Los Angeles – Vibe magazine president Kenard Gibbs says the violent altercation at the publication’s awards show this year won’t prevent it from holding the event in 2005.
“We’re doing the awards show next year,” Gibbs says. “If we don’t, it will be counter to all the things we have been able to do with the brand and the culture.”
Since the fracas that interrupted the taping of Vibe’s awards show Nov. 15, G-Unit member Young Buck – who allegedly stabbed the man who hit Dr. Dre – is out on bail after turning himself in to authorities.
Calling such violence “sickening,” Gibbs says we have to ponder the hip-hop culture’s mentality. “Violence has unfortunately been associated with hip-hop since its beginnings.”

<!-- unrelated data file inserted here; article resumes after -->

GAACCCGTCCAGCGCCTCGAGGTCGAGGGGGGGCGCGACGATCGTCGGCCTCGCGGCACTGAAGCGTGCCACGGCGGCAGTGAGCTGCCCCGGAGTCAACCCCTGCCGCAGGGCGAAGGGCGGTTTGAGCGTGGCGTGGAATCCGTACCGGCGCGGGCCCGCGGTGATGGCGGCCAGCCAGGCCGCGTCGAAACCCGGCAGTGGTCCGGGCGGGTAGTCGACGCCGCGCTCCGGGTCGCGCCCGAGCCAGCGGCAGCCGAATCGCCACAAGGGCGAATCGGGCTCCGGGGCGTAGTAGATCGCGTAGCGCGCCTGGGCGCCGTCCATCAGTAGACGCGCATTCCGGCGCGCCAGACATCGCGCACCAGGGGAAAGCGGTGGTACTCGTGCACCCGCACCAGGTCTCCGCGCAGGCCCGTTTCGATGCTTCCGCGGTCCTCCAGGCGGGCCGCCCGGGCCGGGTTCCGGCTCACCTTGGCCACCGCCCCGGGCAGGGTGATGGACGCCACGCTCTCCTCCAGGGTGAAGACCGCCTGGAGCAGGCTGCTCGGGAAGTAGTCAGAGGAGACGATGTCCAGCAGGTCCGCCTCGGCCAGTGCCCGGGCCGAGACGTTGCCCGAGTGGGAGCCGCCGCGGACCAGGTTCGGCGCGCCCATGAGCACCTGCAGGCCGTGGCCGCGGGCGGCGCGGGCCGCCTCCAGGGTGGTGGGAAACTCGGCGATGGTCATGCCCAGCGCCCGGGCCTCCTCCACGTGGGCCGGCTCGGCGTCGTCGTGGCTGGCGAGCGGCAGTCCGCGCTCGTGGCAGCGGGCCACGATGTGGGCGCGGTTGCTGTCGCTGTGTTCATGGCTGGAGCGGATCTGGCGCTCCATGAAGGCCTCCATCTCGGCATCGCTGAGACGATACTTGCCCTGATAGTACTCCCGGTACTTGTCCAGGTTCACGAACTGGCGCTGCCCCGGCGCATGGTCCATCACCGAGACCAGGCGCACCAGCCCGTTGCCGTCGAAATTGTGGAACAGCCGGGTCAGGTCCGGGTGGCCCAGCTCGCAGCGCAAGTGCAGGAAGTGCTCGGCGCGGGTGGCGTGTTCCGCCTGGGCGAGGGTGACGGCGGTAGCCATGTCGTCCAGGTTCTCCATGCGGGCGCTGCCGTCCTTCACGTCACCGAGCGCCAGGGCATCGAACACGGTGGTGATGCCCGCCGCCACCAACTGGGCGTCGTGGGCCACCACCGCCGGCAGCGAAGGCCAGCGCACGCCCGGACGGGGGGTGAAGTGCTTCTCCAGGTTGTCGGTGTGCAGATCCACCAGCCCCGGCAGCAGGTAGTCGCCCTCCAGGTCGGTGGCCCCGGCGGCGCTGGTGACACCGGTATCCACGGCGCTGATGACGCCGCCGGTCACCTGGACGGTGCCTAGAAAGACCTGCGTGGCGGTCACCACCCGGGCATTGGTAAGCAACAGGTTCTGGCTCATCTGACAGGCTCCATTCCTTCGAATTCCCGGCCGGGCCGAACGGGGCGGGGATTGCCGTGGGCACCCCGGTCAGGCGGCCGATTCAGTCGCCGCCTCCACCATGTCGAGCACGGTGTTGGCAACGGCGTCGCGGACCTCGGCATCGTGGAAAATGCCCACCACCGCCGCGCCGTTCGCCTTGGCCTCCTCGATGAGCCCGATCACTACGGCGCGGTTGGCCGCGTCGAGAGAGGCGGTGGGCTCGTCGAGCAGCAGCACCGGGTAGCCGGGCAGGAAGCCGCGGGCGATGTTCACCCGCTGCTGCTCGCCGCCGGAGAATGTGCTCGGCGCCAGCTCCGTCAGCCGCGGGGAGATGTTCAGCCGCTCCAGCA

Gibbs also wonders what negative effects the Vibe altercation, as well as a recent brawl at an Indiana Pacers-Detroit Pistons game, may have on the marketing strides black artists and athletes have made and on the participation of hip-hop acts in other shows.
“There’s a common theme to all this,” Gibbs adds. “Young black males gone wild. Taking street mentality to resolve conflict and bringing it into entertainment and sports has gone unchecked. All of us within the culture have to look at this and develop some means of accountability.”
Vibe’s January issue will examine not only the awards-night incident but attitudes within hip-hop culture that may bear some responsibility.
“This is paramount in terms of understanding what allows things to get to that point,” Gibbs says. “That night took from the whole spirit of what the show is about: the best in urban music. We still have faith in the culture. We will rise above and endure.”